• tpmclee Feb 13, 5:59 p.m.

    Junkmail5, thank you for clearing that up for me. It is greatly appreciated.

  • junkmail5 Feb 13, 5:47 p.m.

    A federal loan to the state. The money has to be paid back to the federal government. It wasn't a handout.
    Riddickfield

    totally and completely wrong.

    FEDERAL extended benefits are a FEDERAL program.

    The money comes from the feds.

    The state does not pay it back.

    The state only pays for 26 weeks and that's it.

    Serious, you have no idea what you are talking about.

    The borrowed money is because the # of unemployed shot up during the recession, and the state didn't have the $ for those 26 weeks.

    Because they had been under-taxing businesses for years.

    So instead of now making those businesses pay it back, they're jacking the unemployed for the cash.

    That's what's happening here.

  • Riddickfield Feb 13, 5:38 p.m.

    "the STATE never paid more than 26 weeks.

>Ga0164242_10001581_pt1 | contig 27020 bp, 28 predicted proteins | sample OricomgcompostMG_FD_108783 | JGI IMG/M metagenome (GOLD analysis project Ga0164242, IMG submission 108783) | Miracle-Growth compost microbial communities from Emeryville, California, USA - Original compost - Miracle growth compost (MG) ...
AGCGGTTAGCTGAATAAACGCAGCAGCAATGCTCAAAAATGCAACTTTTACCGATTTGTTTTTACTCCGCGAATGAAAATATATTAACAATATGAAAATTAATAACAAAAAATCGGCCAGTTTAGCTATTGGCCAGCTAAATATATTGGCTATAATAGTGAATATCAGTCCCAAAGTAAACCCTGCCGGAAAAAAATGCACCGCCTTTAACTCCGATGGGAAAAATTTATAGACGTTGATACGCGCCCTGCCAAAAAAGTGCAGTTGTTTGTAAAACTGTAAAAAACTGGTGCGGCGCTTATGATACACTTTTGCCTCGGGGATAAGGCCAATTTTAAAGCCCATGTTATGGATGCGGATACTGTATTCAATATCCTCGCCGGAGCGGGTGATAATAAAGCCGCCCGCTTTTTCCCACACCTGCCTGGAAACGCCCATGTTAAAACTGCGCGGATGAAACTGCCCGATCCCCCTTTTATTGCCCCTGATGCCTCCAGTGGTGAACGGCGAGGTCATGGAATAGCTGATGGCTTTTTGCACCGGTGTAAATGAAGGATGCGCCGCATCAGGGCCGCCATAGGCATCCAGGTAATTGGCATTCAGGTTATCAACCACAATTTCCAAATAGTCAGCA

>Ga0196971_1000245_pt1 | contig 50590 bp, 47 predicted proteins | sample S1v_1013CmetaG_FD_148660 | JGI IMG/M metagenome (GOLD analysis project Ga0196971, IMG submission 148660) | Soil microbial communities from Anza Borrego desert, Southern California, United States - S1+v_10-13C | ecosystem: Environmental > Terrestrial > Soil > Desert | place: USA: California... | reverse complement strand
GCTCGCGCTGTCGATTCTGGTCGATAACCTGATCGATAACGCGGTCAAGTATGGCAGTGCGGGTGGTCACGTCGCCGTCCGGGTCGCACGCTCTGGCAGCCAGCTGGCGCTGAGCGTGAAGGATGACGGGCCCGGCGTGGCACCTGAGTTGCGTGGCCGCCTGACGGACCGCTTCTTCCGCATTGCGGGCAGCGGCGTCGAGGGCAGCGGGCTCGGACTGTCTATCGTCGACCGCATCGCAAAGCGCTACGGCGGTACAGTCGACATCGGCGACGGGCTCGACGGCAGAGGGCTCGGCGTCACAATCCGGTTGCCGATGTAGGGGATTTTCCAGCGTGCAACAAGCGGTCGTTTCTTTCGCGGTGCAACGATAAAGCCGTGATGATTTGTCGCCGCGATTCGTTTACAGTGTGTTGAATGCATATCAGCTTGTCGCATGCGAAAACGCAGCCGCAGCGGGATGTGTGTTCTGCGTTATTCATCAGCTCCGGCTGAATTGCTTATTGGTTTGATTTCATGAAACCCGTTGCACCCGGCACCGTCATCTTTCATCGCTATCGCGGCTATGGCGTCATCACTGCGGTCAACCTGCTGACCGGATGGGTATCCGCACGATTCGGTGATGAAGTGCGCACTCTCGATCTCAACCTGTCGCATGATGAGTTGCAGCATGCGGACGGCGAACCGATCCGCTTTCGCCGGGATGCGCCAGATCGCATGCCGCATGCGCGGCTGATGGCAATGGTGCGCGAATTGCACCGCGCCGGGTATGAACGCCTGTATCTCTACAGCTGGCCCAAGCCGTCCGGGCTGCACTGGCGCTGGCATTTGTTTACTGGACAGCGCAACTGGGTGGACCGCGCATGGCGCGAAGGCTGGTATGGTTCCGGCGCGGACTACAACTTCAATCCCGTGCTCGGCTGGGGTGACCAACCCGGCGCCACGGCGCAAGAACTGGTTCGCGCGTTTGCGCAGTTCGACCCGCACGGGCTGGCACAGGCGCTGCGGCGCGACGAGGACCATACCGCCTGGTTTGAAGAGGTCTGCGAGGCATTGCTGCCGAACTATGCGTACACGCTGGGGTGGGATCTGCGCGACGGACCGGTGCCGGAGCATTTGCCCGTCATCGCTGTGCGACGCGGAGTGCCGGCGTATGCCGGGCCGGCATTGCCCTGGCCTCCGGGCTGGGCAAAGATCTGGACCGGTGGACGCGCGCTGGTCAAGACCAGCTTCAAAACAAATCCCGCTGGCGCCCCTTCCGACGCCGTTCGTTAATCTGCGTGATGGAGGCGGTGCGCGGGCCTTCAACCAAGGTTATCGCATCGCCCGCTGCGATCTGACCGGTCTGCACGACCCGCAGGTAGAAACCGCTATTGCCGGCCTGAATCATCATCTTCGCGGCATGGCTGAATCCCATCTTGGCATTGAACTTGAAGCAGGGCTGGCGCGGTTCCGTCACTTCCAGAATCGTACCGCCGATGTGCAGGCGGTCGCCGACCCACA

All the extended benefits are federal."

    A federal loan to the state. The money has to be paid back to the federal government. It wasn't a handout.

  • junkmail5 Feb 13, 5:19 p.m.

    good move legislature. $500 a week is $26K a year and that is a lot more than annual minimum wage $18.2K

    sure it's tough.......but that's a great motivator to get any job.
    wakewiseone

    You realize folks making min wage weren't getting 500 a week right?

    It was folks making north of $50,000 that got the $500.

    So that's a 50% or greater pay cut.

    You can bet they'd be in a hurry to find another job closer to what they used to make.

  • Rebelyell55 Feb 13, 5:17 p.m.

    sure it's tough.......but that's a great motivator to get any job.

    wakewiseone
    February 13, 2013 5:08 p.m.
    ----------- No offense intended, but I don't think you've read the whole article, or know the whole truth of this.

  • Rebelyell55 Feb 13, 5:15 p.m.

    The reason the STATE is in debt is they undercharged the businesses for years, so the fund to pay those 26 weeks was far too small to deal with an uptick in the number of people unemployed.

    You might wanna learn how what you're talking about works before talking about it.

    junkmail5
    February 13, 2013 4:53 p.m.------------------------ Dead on with this one. They over paid, but then didn't want to collect the money back. The computer system was so screwed up, they under paid some, way over paid others, then they "oh well" we'll have to pay it back. Took two years to get rid of the director, and no one was fired for this. Oh, now they'll pay the money back, in three years! But at what cost our economy and those who'll suffer for it.